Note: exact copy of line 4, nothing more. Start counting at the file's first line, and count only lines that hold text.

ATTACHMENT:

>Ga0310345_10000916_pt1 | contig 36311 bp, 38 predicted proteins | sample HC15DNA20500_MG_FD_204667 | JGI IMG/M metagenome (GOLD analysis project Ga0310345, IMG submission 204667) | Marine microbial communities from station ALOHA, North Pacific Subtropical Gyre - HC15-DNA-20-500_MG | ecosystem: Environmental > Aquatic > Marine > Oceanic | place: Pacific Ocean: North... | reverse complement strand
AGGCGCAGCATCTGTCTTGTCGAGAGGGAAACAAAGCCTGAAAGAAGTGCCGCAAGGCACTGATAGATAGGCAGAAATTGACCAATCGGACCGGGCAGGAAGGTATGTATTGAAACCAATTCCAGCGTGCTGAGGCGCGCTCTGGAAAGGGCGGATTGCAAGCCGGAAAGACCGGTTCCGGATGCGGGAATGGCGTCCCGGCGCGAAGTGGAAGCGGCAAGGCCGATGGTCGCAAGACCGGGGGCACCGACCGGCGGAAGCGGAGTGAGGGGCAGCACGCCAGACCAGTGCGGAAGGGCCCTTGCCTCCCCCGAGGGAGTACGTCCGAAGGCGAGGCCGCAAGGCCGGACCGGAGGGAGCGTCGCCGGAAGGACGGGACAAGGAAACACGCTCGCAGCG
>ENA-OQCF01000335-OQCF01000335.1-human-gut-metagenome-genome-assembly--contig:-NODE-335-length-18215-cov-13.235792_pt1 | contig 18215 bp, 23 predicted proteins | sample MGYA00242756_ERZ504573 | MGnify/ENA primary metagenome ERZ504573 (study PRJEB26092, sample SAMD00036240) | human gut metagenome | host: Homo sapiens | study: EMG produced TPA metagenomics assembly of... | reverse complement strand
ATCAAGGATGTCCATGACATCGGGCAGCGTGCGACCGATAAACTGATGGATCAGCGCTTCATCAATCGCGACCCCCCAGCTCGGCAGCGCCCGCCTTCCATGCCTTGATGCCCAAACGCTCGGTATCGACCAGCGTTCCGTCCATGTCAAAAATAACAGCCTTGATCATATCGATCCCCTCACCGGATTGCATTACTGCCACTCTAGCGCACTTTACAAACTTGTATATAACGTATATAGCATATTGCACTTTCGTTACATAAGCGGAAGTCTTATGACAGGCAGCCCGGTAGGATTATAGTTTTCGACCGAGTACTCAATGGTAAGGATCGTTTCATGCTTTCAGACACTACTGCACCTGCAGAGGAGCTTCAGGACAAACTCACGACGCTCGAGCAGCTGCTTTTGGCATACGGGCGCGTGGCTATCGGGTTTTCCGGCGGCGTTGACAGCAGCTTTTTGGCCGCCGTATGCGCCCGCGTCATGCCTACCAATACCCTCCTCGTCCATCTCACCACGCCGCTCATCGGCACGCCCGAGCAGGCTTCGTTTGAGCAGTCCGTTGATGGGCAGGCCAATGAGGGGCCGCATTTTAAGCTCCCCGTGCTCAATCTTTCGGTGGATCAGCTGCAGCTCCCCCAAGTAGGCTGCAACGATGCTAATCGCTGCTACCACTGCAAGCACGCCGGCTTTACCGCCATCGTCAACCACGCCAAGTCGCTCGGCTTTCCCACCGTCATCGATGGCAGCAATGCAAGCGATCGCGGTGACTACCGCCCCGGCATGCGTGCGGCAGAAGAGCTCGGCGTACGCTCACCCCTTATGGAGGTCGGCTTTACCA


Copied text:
ATCAAGGATGTCCATGACATCGGGCAGCGTGCGACCGATAAACTGATGGATCAGCGCTTCATCAATCGCGACCCCCCAGCTCGGCAGCGCCCGCCTTCCATGCCTTGATGCCCAAACGCTCGGTATCGACCAGCGTTCCGTCCATGTCAAAAATAACAGCCTTGATCATATCGATCCCCTCACCGGATTGCATTACTGCCACTCTAGCGCACTTTACAAACTTGTATATAACGTATATAGCATATTGCACTTTCGTTACATAAGCGGAAGTCTTATGACAGGCAGCCCGGTAGGATTATAGTTTTCGACCGAGTACTCAATGGTAAGGATCGTTTCATGCTTTCAGACACTACTGCACCTGCAGAGGAGCTTCAGGACAAACTCACGACGCTCGAGCAGCTGCTTTTGGCATACGGGCGCGTGGCTATCGGGTTTTCCGGCGGCGTTGACAGCAGCTTTTTGGCCGCCGTATGCGCCCGCGTCATGCCTACCAATACCCTCCTCGTCCATCTCACCACGCCGCTCATCGGCACGCCCGAGCAGGCTTCGTTTGAGCAGTCCGTTGATGGGCAGGCCAATGAGGGGCCGCATTTTAAGCTCCCCGTGCTCAATCTTTCGGTGGATCAGCTGCAGCTCCCCCAAGTAGGCTGCAACGATGCTAATCGCTGCTACCACTGCAAGCACGCCGGCTTTACCGCCATCGTCAACCACGCCAAGTCGCTCGGCTTTCCCACCGTCATCGATGGCAGCAATGCAAGCGATCGCGGTGACTACCGCCCCGGCATGCGTGCGGCAGAAGAGCTCGGCGTACGCTCACCCCTTATGGAGGTCGGCTTTACCA